4. Operating Systems Become A Three Way Race
Probably the biggest thing to watch in 2012 will be the battle for operating systems heating up and Windows 8 challenging Google for market share. Apple, strangely enough, will mostly be a bystander. Their consumer base will likely remain loyal and most probably continue to grow roughly in line with the market.
However, Apple’s market share is relatively small, roughly 15%. So the major conflict will be between Google and Microsoft, both vying for the loyalties of handset manufacturers. Samsung, the most coveted partner, has about 30% market share, so they will most probably decide how it ultimately all plays out.
As I’ve written before, I’m pretty optimistic about Microsoft’s chances. Reviews of the Windows phones have largely been positive and if manufacturers decide to split their loyalties, the tie would go to Microsoft. That simple fact, plus their strength in the enterprise market, gives them the advantage.
In the end, how it really all turns out is anybody’s guess. Google is building out its own assets such as the Project Glass initiative I mentioned above and autonomous cars. Plus, you never know what they’re cookingup in Mountain View. In any case, this 3-way race will certainly be a key focal point over the next few years.
5. NFC Heats Up
Everybody who has ever used E-Z Pass (or for that matter, been stuck in the slow cash lane at a tollbooth) knows the power of seamless machine to machine communication. Near Field Communication (NFC) is the latest iteration. The advantage of NFC is that the communication goes is two-way.
So we’ll soon be using our smartphones to communicate, not just with each other, but with the world around us; facilitating payments, picking up promotional opportunities from ads and sharing information with retail displays, just to mention a few of the applications being talked about.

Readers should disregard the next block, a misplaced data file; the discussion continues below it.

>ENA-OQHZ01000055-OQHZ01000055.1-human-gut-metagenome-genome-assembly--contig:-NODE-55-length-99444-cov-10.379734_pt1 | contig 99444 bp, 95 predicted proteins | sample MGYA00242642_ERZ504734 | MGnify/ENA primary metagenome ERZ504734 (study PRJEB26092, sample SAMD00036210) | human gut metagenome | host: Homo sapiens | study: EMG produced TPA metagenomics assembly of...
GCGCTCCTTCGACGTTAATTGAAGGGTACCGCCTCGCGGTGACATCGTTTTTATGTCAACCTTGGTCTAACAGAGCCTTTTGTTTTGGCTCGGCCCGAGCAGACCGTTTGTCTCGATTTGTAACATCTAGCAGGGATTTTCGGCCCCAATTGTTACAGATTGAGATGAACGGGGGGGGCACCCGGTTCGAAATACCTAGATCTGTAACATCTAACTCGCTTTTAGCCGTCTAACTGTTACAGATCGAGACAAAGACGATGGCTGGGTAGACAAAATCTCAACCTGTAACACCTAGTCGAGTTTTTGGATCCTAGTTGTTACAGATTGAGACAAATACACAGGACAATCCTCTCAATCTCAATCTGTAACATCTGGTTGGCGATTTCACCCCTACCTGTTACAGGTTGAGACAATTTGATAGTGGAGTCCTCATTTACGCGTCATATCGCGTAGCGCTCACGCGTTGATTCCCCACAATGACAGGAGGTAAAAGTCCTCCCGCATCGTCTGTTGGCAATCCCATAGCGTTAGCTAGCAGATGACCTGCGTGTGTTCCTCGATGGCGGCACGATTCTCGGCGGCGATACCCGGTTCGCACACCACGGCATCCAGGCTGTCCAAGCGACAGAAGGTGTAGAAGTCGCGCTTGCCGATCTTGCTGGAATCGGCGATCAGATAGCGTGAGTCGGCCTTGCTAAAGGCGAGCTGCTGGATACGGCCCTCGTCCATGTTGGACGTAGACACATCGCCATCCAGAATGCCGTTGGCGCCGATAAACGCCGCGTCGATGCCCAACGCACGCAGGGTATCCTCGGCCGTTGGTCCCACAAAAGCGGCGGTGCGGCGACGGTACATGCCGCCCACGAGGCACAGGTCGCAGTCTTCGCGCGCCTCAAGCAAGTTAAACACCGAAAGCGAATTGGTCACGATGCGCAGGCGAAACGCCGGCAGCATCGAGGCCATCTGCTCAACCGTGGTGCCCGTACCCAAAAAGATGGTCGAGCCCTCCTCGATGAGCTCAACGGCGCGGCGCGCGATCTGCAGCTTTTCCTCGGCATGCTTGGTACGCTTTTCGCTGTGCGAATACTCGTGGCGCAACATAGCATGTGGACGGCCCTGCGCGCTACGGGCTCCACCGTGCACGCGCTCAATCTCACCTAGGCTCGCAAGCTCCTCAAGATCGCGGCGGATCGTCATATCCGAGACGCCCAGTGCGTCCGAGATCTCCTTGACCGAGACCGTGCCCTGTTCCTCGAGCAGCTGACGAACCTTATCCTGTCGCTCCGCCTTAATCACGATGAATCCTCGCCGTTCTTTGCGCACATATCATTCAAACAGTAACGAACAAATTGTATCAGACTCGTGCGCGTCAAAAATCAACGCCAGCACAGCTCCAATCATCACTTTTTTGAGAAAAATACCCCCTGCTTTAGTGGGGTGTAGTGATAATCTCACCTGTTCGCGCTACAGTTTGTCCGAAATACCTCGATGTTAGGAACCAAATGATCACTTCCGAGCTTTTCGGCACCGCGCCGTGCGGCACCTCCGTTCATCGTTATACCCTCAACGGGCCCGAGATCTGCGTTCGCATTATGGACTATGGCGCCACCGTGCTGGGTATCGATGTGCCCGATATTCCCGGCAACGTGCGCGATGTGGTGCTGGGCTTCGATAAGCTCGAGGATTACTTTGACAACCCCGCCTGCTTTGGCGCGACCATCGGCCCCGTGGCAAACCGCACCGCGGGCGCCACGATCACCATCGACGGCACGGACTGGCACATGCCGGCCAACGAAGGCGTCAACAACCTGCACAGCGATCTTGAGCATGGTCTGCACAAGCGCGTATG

In truth we really don’t know what NFC will bring us, because there are so few phones out there that include the technology. However, now that virtually every handset manufacturer (except, of course, for Apple) offers a variety of NFC capable models, we’re nearing a tipping point.
Expect to see a lot of action in this area over the coming year.
6. SEO For Social
I still remember the first time I heard about search engine optimization (SEO). It was probably in 2005 and an entrepreneur I knew well told me he was starting a new business to optimize search engine marketing. I have to admit, I didn’t quite get what he meant.
Since then, SEO has transformed advertising and media by optimizing the way machines talk to machines. That’s been great for direct marketing, but not so good for content. There’s been a constant tension between making content easy for machines to find while at the same time creating the kind of fantastic user experience that consumers enjoy.
Natural language processing will be the key technology for solving this problem. Companies like OpenAmplify and Networked Insights are creating algorithms that can analyze massive amounts of content in very much the same way a human would, except infinitely faster and with greater accuracy.
This analysis can then be combined with standard engagement metrics to point the way forward. This might take more than a year to play out, but it’s coming fast and it’ll be a real game changer.
The Semantic Economy and Brands as Open API’s
While all of these trends will unfold very differently in terms of detail and impact, there is an underlying theme: Technology is changing the very fabric of enterprise.
For most of the 20th century, businesses focused on developing proprietary value chains. As they became more successful and added scale, their competitive advantage would grow in terms of quality, efficiency and brand equity. Even a relatively small advantage could, over time, compound and be parlayed into a corporate dynasty.
What we’re seeing emerge now is a new semantic economy, where competitive advantages are built not through closed proprietary systems, but through creating effective linkages. As search and transaction costs fall to negligible levels, upstarts can not only compete with larger, incumbent rivals, they can put them out of business seemingly overnight.
The upshot is that we need to recognize that brands have a new architecture. They are no longer mere proprietary assets to be leveraged, but platforms for collaboration and co-creation. Brands have, in effect, become open API’s.